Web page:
New coronavirus cases have continued to rise in Hackney this week, after the borough was recently found to have had the fourth highest infection rate in England.
Data from Public Health England shows that Hackney’s total number of confirmed cases rose from 1,111 on August 24 to 1,155 on 27 August.
A Hackney Council spokesperson said the majority of the new cases are happening in the north of the borough, and among residents aged 20-29 who identify as white.
Hackney Council’s website also shows that the East London borough saw more new cases than anywhere else in the capital over the 14 days to Sunday, August 23.
Between August 17-23 there were 66 new cases, compared to 37 cases in the week prior.
The spike of 66 new cases also meant Hackney had the fourth highest infection rate of any area in the country, at 25.4 per 100,000 residents.
During August 17-23, the three areas in England that had a higher per-100,000 infection rate were Kettering (26.5), Redditch (27) and Oxford (30.2).
Hackney Council shares its public health department with the City of London Corporation, the authority that covers the Square Mile. Their combined population of about 307,000 people is typical of Greater London’s 32 boroughs.
A spokesperson for Hackney Council said: “Most recent cases have been among younger age groups (20-29 years old) and among residents identifying as White.
“We do not have data to confirm which groups of white residents are most affected. The highest numbers of new cases in recent weeks have been in the north of Hackney. The absolute numbers of cases in wards in the north are small, but in relation to the size of the population the number of new cases is a cause of concern.”
On August 13, Hackney’s director of public health, Dr Sandra Husbands, revealed that the vast majority of cases were contracted in the N16 and E5 postcodes, home to Stoke Newington and Stamford Hill.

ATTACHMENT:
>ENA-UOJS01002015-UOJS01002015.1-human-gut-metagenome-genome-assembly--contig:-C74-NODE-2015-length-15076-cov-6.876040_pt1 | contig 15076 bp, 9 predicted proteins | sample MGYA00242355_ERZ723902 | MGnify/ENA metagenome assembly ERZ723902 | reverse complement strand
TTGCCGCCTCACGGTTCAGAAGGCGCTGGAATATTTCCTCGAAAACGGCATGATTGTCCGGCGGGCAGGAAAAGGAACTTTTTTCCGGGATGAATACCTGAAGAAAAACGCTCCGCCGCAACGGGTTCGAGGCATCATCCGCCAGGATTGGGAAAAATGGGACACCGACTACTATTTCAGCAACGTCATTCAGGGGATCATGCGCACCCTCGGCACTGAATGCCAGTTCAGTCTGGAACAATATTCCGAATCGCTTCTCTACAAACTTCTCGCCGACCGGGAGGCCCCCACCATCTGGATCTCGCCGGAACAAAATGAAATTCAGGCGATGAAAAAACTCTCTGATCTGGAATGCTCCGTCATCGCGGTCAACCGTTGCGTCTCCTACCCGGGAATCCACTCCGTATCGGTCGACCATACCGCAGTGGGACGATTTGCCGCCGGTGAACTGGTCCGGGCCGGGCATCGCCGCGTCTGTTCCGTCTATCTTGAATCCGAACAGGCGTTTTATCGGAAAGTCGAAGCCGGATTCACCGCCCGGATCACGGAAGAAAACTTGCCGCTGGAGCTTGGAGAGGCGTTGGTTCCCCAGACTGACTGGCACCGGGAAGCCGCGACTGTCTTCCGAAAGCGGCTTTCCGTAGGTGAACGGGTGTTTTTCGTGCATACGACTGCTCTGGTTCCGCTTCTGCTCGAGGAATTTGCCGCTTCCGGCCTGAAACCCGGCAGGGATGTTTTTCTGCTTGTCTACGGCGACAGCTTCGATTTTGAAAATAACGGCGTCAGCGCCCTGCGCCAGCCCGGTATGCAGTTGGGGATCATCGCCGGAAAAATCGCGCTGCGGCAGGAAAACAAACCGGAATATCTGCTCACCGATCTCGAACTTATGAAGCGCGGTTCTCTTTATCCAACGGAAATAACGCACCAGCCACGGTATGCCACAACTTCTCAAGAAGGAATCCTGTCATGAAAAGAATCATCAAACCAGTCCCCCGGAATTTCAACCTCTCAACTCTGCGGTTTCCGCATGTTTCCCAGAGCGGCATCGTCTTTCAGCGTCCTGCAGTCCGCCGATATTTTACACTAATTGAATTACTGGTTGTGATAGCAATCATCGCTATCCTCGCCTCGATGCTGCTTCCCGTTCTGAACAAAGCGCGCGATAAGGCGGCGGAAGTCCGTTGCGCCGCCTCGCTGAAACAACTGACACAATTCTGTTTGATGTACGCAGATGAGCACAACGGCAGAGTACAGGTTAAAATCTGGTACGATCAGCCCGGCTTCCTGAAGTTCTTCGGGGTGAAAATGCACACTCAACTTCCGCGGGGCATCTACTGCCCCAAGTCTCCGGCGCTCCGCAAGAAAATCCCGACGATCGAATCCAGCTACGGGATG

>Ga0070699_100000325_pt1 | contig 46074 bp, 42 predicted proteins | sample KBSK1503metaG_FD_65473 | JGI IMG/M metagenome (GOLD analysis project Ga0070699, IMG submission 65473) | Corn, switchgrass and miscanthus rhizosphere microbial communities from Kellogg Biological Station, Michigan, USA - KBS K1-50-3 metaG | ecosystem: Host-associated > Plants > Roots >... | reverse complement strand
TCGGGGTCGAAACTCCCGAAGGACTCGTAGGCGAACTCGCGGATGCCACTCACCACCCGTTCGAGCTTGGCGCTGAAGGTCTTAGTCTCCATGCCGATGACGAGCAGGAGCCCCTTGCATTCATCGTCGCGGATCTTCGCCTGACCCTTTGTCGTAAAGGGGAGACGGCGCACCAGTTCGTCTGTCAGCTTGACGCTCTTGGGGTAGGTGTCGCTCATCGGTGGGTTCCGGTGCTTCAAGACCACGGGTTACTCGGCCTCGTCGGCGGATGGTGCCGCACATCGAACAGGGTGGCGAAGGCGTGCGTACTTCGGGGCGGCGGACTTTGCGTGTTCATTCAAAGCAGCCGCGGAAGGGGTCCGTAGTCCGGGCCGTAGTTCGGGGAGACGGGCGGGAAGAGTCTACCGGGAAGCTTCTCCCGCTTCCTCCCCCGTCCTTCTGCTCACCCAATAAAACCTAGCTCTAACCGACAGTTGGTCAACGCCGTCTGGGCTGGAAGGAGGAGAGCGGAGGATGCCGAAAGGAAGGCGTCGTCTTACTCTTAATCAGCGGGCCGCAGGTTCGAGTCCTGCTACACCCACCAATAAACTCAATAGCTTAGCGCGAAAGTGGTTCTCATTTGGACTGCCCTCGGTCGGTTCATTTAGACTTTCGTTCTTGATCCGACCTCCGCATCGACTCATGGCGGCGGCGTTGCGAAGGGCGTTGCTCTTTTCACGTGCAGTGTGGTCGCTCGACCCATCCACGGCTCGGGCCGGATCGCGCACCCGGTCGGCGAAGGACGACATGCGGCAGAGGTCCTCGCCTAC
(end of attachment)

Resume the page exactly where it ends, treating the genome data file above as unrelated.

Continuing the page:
The council is now focusing on making it easier for people to get tested.
The spokesperson said: “We’re working to make it easy for people to get tested. For example, through mobile testing units in the areas with the highest numbers of new cases. There has been good uptake of testing… which demonstrates residents’ commitment to learning if they have the virus.
“We’ve been working hard to reinforce messages on the importance of social distancing, self-isolating and prompt testing for anyone with symptoms, hand hygiene and mask wearing. This has included working with groups across Hackney, including the voluntary, business sector, and faith groups, and directly with residents.”
Scientists believe the true number of people carrying the virus at any given time is much higher than official figures of confirmed cases.
This is because, by and large, the NHS only has capacity to provide coronavirus tests to people who develop symptoms.
In July, the Office for National Statistics (ONS) found that about a quarter of people with the virus ever develop symptoms, while the majority carry it a-symptomatically.
This was discovered by surveying people who received antibody tests, which are used to show if someone has previously had the virus and fought it off.
Only 22% of people who tested positive for antibodies said they had experienced symptoms.